Executives in Rotation

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Wednesday, November 1, 2017
By Sharon Shinn
Photo by iStock/sanjeri
Woodbury relies on its advisory committee members to service short stints as executives-in-residence.

How can a business school expose students to real-world practitioners, actively engage its advisory board, and control costs, all at the same time? At Woodbury University in Burbank, California, the School of Business established a rotating executive-in-residence (EIR) program in which 12 members of its advisory committee sign up for one-week shifts to visit campus and interact with students. The program launched in the fall of 2017.

Dean Joan Marques believes that by introducing students to so many business leaders with widely varied backgrounds, the School of Business will better prepare them for their future in the work place. “Today’s employee will hold roughly 14 jobs before the age of 40, which translates to two or three different careers,” she says. “Professions become obsolete on a regular basis, while others that we cannot even conceive of emerge. By hosting a different executive every week, we expose students to a variety of angles from the professional world.”

The school did not have an EIR program before the fall semester, instead exposing students to business leaders by hosting an Entrepreneur Lecture Series and by inviting business speakers to come to class. But Marques was interested in establishing such a program because the school was looking for ways to enhance student involvement in real-world business—particularly as it had recently decided to discontinue relying on the GMAT test for screening MBA students.

“We had discovered that having to do this pre-admissions test wasn’t optimum for adults already in the workforce who were seeking advanced degrees to move up the ladder,” she says. “In speaking with other business school leaders who had dropped the GMAT, we found there were more effective ways to ensure an appropriate level of student preparation and performance. Among these well-received strategies was the executive in residence, because this person can provide a practical background to complement students’ education.”

As Marques began considering an EIR program, she says, “I had two thoughts. One, how can I be economically responsible while implementing an executive-in-residence concept? And two, why not approach our business advisory board to get a diversified and valuable program at no charge?”

Marques found her advisory board members highly enthusiastic about the idea and had no trouble getting volunteers to commit. “Quite the contrary,” she says. She had become aware that many of her advisory board members felt “they were not being used to the school’s maximum advantage. Some openly expressed their desire to do more with and for the school. Others had curtailed their involvement because they hadn’t felt fully engaged. Our closest business representatives expressed a desire to become more involved as well.”

So many board members signed up that Marques filled the fall slate immediately and had to promise others they would get the first slots for the spring semester. She and her leadership team managed the calendar by creating a Google Doc and inviting board members to indicate their preferred dates.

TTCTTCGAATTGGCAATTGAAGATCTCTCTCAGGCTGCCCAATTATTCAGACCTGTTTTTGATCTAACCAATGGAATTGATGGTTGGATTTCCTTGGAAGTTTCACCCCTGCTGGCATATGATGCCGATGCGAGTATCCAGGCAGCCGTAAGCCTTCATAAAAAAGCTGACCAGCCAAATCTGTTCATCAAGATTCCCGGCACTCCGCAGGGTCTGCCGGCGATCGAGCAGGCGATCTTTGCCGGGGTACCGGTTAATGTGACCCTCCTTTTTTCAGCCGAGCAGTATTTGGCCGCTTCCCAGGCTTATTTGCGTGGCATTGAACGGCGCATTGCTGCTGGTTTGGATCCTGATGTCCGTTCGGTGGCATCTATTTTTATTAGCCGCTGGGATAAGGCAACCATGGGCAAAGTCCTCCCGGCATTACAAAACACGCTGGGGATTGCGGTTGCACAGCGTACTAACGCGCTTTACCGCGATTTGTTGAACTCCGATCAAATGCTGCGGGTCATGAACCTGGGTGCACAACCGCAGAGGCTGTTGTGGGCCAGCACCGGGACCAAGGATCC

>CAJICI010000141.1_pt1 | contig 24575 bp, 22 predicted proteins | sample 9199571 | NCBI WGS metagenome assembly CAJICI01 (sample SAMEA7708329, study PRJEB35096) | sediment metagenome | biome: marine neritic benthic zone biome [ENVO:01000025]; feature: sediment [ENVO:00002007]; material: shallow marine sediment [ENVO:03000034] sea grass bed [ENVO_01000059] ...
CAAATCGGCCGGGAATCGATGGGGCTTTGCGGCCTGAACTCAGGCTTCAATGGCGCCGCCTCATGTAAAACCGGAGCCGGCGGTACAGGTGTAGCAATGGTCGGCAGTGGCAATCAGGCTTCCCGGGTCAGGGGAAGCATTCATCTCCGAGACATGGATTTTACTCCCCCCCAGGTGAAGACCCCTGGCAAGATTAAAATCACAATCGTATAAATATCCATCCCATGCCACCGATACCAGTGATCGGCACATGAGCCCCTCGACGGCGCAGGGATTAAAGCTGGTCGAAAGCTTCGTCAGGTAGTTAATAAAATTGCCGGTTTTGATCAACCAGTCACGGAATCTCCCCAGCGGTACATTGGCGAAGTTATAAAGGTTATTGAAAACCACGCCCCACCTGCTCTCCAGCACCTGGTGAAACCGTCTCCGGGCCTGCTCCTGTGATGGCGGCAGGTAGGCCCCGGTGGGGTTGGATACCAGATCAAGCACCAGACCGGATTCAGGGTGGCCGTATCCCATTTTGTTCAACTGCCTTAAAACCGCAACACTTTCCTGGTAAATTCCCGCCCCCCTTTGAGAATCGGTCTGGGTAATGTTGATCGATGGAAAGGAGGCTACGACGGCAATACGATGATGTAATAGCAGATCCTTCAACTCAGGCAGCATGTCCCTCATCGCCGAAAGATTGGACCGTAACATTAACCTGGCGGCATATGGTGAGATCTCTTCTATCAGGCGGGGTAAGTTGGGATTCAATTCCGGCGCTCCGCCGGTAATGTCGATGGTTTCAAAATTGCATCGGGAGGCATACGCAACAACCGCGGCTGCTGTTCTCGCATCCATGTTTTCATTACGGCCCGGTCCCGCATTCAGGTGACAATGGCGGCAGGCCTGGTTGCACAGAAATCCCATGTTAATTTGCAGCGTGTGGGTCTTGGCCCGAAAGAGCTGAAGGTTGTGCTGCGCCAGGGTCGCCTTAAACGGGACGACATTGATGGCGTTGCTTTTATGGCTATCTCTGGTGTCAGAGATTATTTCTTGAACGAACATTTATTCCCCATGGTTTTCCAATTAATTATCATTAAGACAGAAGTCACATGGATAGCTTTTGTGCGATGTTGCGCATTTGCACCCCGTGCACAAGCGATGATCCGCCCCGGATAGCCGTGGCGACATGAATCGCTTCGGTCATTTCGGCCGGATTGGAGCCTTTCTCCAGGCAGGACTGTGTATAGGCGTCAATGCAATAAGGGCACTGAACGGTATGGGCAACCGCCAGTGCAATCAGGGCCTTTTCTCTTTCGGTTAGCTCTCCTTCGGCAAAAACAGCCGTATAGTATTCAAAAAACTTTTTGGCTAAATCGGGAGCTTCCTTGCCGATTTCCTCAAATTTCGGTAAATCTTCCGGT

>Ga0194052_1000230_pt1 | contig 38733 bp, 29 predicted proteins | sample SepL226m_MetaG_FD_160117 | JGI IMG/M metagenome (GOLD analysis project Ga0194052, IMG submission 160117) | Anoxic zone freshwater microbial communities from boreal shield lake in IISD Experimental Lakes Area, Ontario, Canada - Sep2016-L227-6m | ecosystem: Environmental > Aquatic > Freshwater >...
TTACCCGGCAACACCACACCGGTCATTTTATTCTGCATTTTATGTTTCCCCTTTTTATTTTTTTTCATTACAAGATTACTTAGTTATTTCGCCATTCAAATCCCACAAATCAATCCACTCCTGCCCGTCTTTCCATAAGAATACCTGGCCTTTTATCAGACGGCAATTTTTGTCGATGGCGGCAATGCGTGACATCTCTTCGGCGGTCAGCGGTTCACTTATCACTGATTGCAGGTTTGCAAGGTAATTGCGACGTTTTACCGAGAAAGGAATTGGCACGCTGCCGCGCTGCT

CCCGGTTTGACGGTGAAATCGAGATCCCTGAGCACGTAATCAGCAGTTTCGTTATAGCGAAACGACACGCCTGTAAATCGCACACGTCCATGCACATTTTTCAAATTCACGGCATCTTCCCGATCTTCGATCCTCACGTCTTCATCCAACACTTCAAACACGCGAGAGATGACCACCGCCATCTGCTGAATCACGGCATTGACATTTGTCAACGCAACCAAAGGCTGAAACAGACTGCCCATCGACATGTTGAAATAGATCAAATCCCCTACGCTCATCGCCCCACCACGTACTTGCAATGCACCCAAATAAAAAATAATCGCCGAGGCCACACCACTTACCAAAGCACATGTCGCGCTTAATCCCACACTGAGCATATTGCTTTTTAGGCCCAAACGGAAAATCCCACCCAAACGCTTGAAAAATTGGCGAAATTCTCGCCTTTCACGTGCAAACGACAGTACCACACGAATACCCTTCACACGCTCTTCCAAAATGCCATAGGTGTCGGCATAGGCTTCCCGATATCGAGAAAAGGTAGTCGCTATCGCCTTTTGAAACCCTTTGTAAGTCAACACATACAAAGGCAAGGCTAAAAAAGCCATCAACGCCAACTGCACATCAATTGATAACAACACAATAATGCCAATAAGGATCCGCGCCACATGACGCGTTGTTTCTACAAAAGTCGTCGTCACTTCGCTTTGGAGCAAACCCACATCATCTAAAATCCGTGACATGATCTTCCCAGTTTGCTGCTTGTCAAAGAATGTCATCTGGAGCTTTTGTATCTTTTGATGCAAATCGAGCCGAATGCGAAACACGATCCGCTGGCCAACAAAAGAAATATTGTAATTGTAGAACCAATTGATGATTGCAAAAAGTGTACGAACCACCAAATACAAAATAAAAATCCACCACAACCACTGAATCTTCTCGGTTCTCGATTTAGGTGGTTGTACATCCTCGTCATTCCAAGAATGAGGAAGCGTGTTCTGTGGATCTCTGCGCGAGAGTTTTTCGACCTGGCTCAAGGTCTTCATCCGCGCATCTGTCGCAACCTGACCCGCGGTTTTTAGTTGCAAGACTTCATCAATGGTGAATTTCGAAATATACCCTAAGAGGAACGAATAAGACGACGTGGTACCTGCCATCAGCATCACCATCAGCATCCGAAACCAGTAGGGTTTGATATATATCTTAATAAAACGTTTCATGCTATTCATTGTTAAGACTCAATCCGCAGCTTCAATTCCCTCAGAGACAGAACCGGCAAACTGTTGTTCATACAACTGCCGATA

Executives who commit to the program are asked to be present between three and four hours per day when they come to campus, and those days are varied to give access to as many student as possible. Office hours are scheduled at the school’s new Center for Entrepreneurship at different times of day—morning, afternoon, and early evening—to accommodate the schedules of both traditional and nontraditional student populations. The school uses emails and fliers to inform students about each upcoming opportunity, “recapping the date, time, name, and expertise of the next week’s EIR,” says Marques.

While on campus, the executives have a variety of responsibilities. These include holding one-on-one interactions with individual students who sign up for meetings and participating in informal 20-minute career dialogues with classes that are in session during their visits. “Additionally, we plan to have a ‘Shark Tank’ type of event in which advisory board members and some of their associates provide our budding entrepreneurs with feedback and possibly some support,” says Marques. Executives also will act as judges in the business plan competition.

So far, the rollout of the rotating EIR has gone smoothly, and Marques would highly recommend that other schools try similar programs. “Advisory board members want to feel valued,” she says. “They are busy people who don’t want to merely hear about projects that they are detached from. They want to be engaged. This is a win-win-win situation. Students win because they get exposed to a wealth of professional knowledge. The school wins because its students obtain better preparation and guidance toward their future careers. And board members win because they are able to give back to emerging leaders in a meaningful way.”

Sharon Shinn
Editor, AACSB Insights
The views expressed by contributors to AACSB Insights do not represent an official position of AACSB, unless clearly stated.
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